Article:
I'm not sure why but this year I'm obsessed with ginger desserts. I know there are lots of people who dislike ginger but I strongly believe that with the correct amounts, it can be quite delightful. Take these gingerbread pear donuts for example. There's a good amount of ground ginger in the batter but pair it with other warm spices, fresh pears, and pear cider and you get one outstanding treat. These donuts are baked but still incredibly light and fluffy. Coat them with powdered sugar and try not to eat them all!
Gingerbread Pear Donuts
- 1 cup pear cider (250 ml)
- 1 ¼ cups all-purpose flour (185 grams)
- 1 teaspoon cinnamon
- 1 teaspoon ground ginger
- ½ teaspoon salt
- ½ teaspoon baking powder
- ¼ teaspoon baking soda
- ¼ teaspoon ground nutmeg
- ¼ teaspoon ground cloves
- 2 tablespoon olive oil
- ¼ cup brown sugar (50 grams)
- ¼ cup molasses (70 grams)
- 1 large egg
- ½ cup buttermilk (125 ml)
- 1 teaspoon vanilla extract
- ½ cup pears, peeled and finely chopped (85 grams)
- 2 cups powdered sugar (260 grams)
- Preheat oven to 350 degrees F. Spray a mini donut pan with cooking spray.
- Heat 1 cup pear cider in a small saucepot over high heat. Bring to a boil and continue to boil until reduced to ¼ cup, about 8-10 minutes. Let cool completely.
- Combine the flour with cinnamon, ground ginger, salt, baking powder, baking soda, ground nutmeg, and ground cloves in a medium bowl.
- In a separate bowl, whisk together olive oil with brown sugar until well combined. Add the molasses, egg, buttermilk, vanilla, and 2 tablespoon of the reduced cider, whisking until well combined. Add the flour mixture, mixing just until combined. Stir in the chopped pears and transfer the donut batter to a piping bag.
- Fill the prepared donut pan with the batter. Bake the donuts for 7-8 minutes or until puffed and golden brown. Remove from the oven and let cool for 2 minutes.
- Pour the powdered sugar into a large mixing bowl or paperbag. Working with a couple donuts at a time, toss the donuts in the powdered sugar, coating all sides. Repeat with the remaining donuts. Serve warm.
Watch how to make this:
**Helpful tips and common mistakes
Last year I tried to make a baked donut recipe and gave up after several tries. No matter what I tried, the texture just couldn't compare to fried ones. What can I say? I love my fried donuts. For some reason, I decided to give them another try this year, attempting to create light fluffy donuts. Most baked donuts I've tried are like a dense cake - I wanted the complete opposite. Many, many tries later and here we are! These gingerbread pear donuts taste exactly how I imagined them, fluffy, light, and not overly sweet.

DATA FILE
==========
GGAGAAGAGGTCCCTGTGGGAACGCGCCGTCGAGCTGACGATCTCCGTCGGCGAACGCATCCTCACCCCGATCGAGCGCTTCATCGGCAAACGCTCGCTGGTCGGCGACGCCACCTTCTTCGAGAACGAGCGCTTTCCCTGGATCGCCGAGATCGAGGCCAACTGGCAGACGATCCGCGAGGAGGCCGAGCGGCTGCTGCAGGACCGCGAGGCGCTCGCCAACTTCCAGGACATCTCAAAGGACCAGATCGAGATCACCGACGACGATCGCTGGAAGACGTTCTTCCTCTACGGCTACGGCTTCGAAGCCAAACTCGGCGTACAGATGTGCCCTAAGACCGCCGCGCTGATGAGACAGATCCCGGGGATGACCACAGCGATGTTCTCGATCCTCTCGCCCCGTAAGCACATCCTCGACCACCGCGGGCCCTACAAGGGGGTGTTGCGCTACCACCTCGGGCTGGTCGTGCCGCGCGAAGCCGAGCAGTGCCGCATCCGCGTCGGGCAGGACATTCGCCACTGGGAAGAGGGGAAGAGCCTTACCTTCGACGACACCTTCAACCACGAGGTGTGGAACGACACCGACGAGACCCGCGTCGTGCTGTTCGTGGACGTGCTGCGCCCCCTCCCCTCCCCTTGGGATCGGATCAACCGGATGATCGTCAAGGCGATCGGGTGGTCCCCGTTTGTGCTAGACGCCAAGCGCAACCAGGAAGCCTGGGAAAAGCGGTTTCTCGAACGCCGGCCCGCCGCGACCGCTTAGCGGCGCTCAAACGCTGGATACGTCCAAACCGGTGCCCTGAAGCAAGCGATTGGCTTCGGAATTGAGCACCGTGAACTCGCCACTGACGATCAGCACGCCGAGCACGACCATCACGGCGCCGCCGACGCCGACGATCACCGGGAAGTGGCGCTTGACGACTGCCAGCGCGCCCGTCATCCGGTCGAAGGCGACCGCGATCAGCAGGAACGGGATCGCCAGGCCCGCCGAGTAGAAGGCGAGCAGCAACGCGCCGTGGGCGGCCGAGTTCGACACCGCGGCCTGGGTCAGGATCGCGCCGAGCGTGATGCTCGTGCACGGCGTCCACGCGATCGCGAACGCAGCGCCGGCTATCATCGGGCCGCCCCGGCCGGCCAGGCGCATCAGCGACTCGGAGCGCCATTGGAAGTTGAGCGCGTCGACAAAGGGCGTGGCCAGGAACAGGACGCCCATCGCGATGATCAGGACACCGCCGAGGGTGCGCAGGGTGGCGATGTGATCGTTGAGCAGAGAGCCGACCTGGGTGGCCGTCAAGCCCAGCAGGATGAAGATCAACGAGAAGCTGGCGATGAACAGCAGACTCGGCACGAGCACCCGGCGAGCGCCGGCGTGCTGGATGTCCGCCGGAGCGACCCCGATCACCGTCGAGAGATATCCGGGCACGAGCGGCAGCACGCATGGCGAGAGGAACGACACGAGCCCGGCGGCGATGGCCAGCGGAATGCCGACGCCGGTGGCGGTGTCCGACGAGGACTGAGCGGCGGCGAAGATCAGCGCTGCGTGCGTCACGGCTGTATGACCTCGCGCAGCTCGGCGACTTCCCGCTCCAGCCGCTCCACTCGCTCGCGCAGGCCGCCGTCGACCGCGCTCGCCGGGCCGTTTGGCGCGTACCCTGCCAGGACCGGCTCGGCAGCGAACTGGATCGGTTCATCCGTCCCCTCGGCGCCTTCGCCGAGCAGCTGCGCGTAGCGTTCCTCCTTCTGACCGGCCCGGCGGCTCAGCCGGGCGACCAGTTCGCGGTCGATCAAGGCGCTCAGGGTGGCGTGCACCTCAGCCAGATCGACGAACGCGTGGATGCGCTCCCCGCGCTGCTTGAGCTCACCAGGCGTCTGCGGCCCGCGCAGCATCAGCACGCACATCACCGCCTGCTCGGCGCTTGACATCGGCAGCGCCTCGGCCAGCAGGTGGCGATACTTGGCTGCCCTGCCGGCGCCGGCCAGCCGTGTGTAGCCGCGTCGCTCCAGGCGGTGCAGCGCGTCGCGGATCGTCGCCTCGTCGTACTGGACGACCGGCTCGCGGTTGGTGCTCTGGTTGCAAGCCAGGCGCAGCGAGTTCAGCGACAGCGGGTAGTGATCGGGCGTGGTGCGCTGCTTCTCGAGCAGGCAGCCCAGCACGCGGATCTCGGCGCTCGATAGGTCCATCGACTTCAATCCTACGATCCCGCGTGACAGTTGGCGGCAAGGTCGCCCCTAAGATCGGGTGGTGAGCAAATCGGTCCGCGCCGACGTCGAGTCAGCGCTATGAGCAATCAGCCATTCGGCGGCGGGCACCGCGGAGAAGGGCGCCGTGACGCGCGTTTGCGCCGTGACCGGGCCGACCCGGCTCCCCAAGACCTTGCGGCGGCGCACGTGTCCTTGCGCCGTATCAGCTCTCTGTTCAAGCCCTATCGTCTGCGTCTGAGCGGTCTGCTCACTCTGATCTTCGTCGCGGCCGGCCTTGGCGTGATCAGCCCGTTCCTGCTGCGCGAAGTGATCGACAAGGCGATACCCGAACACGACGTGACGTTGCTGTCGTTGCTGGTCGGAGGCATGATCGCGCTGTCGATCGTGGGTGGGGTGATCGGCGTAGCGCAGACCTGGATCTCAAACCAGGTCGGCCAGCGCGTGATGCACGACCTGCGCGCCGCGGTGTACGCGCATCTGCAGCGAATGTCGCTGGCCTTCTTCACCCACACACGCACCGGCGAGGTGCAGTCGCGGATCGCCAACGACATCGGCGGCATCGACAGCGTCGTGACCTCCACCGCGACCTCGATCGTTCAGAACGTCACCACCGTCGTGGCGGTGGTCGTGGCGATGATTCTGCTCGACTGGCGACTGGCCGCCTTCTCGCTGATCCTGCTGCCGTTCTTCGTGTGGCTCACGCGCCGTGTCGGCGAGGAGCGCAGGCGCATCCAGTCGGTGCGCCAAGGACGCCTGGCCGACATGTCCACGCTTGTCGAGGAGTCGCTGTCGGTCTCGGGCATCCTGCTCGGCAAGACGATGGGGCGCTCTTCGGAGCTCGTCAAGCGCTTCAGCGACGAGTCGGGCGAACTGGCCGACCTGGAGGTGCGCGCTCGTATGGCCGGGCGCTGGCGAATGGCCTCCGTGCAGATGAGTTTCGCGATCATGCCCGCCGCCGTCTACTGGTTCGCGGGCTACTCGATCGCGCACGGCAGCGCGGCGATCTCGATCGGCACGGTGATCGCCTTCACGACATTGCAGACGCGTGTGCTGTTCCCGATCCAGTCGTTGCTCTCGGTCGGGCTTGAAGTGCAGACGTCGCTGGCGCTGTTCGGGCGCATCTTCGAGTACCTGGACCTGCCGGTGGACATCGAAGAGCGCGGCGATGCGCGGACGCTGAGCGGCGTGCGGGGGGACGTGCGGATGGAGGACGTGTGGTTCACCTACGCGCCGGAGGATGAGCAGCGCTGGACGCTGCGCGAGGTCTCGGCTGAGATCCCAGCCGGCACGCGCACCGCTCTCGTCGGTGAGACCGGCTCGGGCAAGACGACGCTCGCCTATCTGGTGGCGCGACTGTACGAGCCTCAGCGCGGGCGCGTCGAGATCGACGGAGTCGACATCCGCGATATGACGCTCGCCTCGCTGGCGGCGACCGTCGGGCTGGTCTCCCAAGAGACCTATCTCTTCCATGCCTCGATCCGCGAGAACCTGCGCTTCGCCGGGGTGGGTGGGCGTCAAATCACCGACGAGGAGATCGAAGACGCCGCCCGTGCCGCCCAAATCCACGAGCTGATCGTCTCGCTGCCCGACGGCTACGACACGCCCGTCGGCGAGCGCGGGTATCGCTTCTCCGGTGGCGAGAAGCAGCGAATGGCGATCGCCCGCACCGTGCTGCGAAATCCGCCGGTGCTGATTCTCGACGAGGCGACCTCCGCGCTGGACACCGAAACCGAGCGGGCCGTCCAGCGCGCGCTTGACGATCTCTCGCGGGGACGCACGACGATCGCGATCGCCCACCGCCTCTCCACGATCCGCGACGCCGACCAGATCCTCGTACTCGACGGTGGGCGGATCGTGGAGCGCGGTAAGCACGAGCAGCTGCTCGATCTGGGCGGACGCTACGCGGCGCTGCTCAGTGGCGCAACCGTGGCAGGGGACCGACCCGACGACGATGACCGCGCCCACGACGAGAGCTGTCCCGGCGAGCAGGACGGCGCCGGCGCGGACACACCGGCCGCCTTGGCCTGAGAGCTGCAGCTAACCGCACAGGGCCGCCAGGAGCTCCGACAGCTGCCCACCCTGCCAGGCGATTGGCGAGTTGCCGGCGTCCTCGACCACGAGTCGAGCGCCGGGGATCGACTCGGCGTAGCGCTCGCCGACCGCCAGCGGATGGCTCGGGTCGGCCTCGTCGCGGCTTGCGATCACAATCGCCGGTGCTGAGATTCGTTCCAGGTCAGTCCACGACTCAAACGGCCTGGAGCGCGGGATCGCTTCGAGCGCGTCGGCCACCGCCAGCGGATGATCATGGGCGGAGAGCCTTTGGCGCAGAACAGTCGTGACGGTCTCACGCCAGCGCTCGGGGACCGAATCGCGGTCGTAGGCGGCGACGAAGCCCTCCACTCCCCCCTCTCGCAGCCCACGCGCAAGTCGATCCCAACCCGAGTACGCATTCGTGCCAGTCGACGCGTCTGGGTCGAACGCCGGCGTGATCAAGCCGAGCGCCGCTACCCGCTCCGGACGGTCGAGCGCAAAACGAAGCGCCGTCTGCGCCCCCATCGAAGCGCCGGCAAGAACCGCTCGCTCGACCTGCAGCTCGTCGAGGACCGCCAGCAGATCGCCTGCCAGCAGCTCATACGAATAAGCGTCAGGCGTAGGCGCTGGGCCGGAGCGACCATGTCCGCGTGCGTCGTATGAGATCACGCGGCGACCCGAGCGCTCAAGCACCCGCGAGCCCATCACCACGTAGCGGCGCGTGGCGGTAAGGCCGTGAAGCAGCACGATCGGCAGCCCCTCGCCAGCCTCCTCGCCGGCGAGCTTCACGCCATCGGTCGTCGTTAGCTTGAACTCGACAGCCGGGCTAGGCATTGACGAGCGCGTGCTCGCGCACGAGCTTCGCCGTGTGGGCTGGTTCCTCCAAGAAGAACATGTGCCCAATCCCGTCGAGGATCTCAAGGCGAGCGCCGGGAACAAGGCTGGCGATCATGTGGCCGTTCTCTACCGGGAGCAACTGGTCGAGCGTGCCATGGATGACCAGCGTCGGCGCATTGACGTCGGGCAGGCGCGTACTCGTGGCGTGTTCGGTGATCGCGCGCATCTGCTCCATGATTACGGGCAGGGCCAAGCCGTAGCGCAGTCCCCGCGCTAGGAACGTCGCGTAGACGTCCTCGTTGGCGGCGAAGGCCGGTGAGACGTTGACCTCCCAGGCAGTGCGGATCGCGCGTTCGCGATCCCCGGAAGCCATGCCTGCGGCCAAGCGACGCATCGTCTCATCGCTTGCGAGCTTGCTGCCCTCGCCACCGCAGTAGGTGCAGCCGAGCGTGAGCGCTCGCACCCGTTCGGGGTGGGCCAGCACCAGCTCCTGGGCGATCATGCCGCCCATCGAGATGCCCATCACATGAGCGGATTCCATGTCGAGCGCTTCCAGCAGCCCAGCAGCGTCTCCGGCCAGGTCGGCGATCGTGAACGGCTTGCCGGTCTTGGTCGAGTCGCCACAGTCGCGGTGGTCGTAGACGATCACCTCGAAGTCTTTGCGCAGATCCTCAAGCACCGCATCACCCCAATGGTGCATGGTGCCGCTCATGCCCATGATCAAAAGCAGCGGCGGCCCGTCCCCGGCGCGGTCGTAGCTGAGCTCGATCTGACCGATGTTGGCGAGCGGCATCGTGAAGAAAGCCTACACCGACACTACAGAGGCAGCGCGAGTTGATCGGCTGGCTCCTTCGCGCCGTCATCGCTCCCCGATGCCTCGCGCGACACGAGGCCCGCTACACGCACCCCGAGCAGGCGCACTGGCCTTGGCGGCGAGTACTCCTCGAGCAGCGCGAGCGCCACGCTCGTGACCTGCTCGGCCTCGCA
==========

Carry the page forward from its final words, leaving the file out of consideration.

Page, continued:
Luckily, these donuts are pretty easy to make. We first have to start by reducing pear cider. To infuse the donuts with a touch more sweetness and pear flavor, we're going to boil pear cider until thickened. Keep an eye on the cider because it can burn if you reduce it too much.
If you can't find pear cider, you can use apple cider instead. It'll taste slightly different than the original recipe but not by much.
Next, combine all of the dry ingredients for the donut batter including all of the spices, flour, baking powder, and baking soda. Whisk together the oil with brown sugar, add the wet ingredients, then stir in the dry mix.
Peel and finely chop enough fresh pear to get ½ cup. Make sure to chop the pear into very small pieces if you're making mini-donuts. If you're making regular-sized donuts, you can cut them a bit bigger.
I used a Bosc pear for my gingerbread pear donuts but you can also use Anjou or Bartlett pears as well.
To make life easier, transfer the donut batter to a piping bag and pipe the batter into your donut pan. It just makes it cleaner than trying to spoon the batter into the pan.
Bake the mini-donuts for 7-8 minutes or until puffed and browned. For regular donuts, you want to bake them longer, about 13-15 minutes.
Let the gingerbread pear donuts cool for a couple of minutes before tossing them in the powdered sugar. If you toss them in the sugar right out of the oven, the sugar will just melt away. If you wait until they've cooled completely, the sugar might not stick to the donuts.
Serve these donuts warm for the best-tasting experience. Since these treats are moist, they are best eaten the day of. If you happen to have any leftovers the next day, pop them in the microwave for a couple of seconds and toss them in a fresh coat of powdered sugar. They'll be sweeter but still delicious!
For more holiday baking inspiration check out these ginger thumbprint cookies with pomegranate kumquat jam!